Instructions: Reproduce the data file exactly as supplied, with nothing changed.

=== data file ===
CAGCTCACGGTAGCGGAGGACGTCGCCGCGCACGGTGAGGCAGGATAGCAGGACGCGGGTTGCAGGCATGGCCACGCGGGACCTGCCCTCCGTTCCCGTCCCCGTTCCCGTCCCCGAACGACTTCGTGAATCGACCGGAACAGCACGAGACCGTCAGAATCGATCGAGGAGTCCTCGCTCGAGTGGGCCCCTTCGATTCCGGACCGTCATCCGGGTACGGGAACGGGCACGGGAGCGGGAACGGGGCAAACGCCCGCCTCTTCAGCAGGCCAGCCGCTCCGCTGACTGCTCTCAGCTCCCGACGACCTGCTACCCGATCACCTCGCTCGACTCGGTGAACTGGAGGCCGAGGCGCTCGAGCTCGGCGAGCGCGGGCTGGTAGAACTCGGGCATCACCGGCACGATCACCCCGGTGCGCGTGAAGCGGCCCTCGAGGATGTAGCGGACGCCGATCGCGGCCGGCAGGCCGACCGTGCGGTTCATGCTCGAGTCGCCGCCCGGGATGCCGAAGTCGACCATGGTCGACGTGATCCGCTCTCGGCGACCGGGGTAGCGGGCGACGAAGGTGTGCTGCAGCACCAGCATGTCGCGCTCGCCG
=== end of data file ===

CAGCTCACGGTAGCGGAGGACGTCGCCGCGCACGGTGAGGCAGGATAGCAGGACGCGGGTTGCAGGCATGGCCACGCGGGACCTGCCCTCCGTTCCCGTCCCCGTTCCCGTCCCCGAACGACTTCGTGAATCGACCGGAACAGCACGAGACCGTCAGAATCGATCGAGGAGTCCTCGCTCGAGTGGGCCCCTTCGATTCCGGACCGTCATCCGGGTACGGGAACGGGCACGGGAGCGGGAACGGGGCAAACGCCCGCCTCTTCAGCAGGCCAGCCGCTCCGCTGACTGCTCTCAGCTCCCGACGACCTGCTACCCGATCACCTCGCTCGACTCGGTGAACTGGAGGCCGAGGCGCTCGAGCTCGGCGAGCGCGGGCTGGTAGAACTCGGGCATCACCGGCACGATCACCCCGGTGCGCGTGAAGCGGCCCTCGAGGATGTAGCGGACGCCGATCGCGGCCGGCAGGCCGACCGTGCGGTTCATGCTCGAGTCGCCGCCCGGGATGCCGAAGTCGACCATGGTCGACGTGATCCGCTCTCGGCGACCGGGGTAGCGGGCGACGAAGGTGTGCTGCAGCACCAGCATGTCGCGCTCGCCG